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European Pharmaceutical Contractor

Medical Devices Exposed

A single set of European regulations for medical devices was gradually introduced during the 1990s, which standardised the requirements that companies must meet before placing their products on the European Community (EC) market. The medical device regulations are part of a regulatory framework known as the 'new approach', which is essentially a means to remove technical trade barriers between EU member states while protecting the health and safety of its citizens, and stands in contrast to the regulations governing medicines. Unlike medicines, the balance of regulation and requirements that must be met prior to the marketing of products is heavily weighted towards the principles of good manufacturing and design, with rather less emphasis on a lengthy multi-phase clinical development process. This difference in the development process between medicines and devices and the fact that the lifecycle of a medical device can be relatively short - with some companies producing improvements and iterations of currently marketed products several times a year - are important when considering the approach to bringing medical devices to the European market.

What is a medical device? The definition of what characterises a medical device may seem academic, but in fact it is an essential classification that underpins the specific route which medical technology manufacturers must take in order to bring their particular products to market.

For the purposes of the European directives, a medical device is any medical technology to be used on humans that does not achieve its main purpose by pharmacological, immunological or metabolic means, but may be assisted by such means. The main intention of such a definition is to ensure that devices and medicinal products can be distinguished and that regulation is based on the appropriate set of directives, although other directives may be applied accordingly.


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By David Wright, Managing Director/ Director of Clinical and Regulatory Affairs, and Richard Wyse, Medical Director, at Celsus Ltd

David Wright is Managing Director/Clinical & Regulatory Affairs Director for Celsus Ltd., a CRO for medical devices. He has 10 years of experience in the medical device industry. After gaining a BSc in Software Engineering at the University of New South Wales, Sydney, he worked for Telectronics Pacing Systems, an implantable pacemaker manufacturer in R&D. Following this he managed Telectronics' European clinical trials for new products and European centres involved in US Investigational Device Exemption trials. He later joined St Jude Medical as a Clinical Project Leader and was responsible for running multinational clinical trials for new products to support regulatory approvals both in Europe and the US. He is a Founding Member of the medical device sub-committee at the Institute of Clinical Research, the industry body representing clinical research professionals in Europe. He is currently completing an MSc in Clinical Research from Cardiff University, UK.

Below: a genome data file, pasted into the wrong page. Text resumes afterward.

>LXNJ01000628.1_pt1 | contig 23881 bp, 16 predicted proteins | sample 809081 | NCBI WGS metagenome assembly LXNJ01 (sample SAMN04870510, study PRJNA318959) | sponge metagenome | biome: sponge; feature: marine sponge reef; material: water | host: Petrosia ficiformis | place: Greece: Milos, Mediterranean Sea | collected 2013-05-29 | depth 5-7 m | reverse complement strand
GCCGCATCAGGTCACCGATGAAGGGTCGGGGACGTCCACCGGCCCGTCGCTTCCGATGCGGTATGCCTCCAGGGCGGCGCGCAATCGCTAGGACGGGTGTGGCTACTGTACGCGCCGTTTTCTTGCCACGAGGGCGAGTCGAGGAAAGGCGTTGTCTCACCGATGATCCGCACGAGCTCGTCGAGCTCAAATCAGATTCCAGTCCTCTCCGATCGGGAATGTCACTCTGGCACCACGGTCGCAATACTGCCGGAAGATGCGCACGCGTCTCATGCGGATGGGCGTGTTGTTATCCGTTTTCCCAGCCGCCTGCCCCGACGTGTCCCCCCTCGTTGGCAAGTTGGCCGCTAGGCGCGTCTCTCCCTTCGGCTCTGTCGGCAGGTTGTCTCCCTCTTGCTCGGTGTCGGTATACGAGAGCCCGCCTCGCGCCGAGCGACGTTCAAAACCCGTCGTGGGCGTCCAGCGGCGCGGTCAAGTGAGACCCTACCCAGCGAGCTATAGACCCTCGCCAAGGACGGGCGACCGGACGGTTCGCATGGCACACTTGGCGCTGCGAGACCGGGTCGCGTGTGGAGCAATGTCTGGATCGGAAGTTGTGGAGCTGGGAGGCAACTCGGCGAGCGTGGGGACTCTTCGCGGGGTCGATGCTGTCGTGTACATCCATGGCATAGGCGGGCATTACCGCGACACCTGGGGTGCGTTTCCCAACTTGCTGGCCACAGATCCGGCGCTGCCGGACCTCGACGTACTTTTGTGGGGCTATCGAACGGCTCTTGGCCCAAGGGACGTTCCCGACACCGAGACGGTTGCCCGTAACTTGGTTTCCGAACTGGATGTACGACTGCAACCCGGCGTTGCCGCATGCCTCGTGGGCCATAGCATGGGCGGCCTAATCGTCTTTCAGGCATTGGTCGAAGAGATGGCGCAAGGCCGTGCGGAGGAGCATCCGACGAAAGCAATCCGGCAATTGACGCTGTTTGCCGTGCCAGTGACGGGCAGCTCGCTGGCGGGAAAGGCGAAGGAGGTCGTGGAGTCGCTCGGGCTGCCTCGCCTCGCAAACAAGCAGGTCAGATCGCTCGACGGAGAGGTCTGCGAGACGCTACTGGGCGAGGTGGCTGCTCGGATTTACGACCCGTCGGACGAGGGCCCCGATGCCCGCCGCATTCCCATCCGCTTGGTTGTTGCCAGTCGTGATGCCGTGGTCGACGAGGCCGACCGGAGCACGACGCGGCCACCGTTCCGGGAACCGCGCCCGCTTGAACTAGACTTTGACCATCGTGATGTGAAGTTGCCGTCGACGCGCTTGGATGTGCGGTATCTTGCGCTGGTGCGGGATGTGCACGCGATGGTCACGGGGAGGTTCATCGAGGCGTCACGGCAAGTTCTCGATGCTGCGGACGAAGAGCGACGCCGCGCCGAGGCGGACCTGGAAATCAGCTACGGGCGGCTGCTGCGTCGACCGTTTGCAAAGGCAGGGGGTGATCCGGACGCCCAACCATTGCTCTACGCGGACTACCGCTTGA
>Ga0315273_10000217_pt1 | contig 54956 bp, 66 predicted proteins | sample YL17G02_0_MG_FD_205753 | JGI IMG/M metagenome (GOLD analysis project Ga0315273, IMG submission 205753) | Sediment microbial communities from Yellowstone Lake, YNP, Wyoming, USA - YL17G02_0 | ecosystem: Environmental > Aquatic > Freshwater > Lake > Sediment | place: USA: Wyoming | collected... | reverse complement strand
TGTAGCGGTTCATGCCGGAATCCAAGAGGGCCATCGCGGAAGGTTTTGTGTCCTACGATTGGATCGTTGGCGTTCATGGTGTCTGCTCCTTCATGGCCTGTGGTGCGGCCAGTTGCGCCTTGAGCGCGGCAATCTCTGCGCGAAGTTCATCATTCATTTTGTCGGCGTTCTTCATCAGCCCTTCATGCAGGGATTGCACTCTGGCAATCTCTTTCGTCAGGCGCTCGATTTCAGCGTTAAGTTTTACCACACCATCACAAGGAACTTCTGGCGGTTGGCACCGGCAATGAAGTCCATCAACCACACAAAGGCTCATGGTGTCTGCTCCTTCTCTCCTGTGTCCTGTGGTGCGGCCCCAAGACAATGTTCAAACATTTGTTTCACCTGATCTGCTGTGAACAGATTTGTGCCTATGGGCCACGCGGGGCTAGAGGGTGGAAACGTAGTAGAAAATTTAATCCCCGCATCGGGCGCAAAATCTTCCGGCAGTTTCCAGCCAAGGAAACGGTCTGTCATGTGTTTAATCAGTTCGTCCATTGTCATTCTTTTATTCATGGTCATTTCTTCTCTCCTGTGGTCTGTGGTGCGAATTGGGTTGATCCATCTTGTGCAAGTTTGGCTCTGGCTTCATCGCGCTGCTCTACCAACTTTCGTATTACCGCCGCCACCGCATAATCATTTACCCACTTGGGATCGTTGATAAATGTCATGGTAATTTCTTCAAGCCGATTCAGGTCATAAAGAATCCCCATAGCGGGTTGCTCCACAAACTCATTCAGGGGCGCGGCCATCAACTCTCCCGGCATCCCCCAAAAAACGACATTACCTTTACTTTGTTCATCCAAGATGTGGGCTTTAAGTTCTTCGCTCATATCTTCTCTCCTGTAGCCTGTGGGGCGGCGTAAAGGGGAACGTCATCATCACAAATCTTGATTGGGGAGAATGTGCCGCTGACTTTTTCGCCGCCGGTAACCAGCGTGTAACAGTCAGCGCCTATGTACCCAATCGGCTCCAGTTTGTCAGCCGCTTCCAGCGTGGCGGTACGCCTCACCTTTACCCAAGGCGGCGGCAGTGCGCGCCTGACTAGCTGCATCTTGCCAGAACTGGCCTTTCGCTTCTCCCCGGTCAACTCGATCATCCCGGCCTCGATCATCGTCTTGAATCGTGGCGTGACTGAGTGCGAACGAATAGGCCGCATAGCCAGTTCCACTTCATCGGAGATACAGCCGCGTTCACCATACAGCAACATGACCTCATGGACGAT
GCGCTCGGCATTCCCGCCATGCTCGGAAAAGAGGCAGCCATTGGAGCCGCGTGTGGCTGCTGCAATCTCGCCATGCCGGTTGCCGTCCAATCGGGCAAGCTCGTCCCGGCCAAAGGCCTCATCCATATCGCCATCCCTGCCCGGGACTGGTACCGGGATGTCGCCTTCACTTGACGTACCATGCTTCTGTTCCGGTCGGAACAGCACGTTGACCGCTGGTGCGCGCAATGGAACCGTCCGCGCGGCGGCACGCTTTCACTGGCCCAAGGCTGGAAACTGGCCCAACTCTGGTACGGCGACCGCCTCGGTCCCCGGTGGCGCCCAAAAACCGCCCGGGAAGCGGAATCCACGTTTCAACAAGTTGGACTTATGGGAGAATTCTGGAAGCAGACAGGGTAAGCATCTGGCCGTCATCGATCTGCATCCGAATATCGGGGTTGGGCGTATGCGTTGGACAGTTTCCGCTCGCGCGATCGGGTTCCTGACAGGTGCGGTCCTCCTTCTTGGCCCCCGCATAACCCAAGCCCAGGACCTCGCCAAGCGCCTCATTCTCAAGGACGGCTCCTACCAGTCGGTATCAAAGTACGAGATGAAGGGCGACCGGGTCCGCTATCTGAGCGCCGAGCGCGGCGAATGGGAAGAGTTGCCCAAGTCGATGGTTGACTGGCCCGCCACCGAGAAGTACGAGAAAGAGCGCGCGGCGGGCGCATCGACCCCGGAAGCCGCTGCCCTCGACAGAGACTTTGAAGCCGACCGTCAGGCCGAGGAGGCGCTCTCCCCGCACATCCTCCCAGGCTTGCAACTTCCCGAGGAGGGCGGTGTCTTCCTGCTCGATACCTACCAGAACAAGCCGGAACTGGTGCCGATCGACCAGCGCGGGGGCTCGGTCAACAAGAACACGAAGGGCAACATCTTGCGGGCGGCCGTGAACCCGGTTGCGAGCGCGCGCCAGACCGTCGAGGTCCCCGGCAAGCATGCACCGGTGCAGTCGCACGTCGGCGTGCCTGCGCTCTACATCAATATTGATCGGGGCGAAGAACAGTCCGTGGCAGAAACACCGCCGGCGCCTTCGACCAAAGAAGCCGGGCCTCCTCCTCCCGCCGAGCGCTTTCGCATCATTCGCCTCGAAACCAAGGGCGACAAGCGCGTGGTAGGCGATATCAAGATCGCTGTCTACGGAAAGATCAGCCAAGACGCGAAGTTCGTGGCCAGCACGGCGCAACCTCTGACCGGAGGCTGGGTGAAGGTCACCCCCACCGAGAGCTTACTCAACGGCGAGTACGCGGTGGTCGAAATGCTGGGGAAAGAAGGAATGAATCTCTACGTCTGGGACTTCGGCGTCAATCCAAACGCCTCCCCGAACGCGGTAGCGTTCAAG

Dr Richard Wyse is Medical Director at Celsus Ltd. Previously he was a Senior Lecturer in Paediatric Cardiology at the University of London. After gaining an MBA at Imperial College, UK, he was appointed Medical Director, then later, Managing Director (Europe) of a US-based corporation providing R&D consultancy services and customised software for pharmaceutical companies. He has consulted for a large number of health technology companies across several therapeutic areas. These include developing health economic, patient outcomes and disease management programmes, designing and undertaking health economic studies to help gain market access, and facilitating the appropriate outsourcing of industry-led cost-effectiveness projects. Currently, as Worldwide Chairman of a surgical consortium, he helps manage a major joint European, US and Asian project to establish a cardiac and thoracic surgical patient registry involving more than 2,700 hospitals worldwide.
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David Wright
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Dr Richard Wyse
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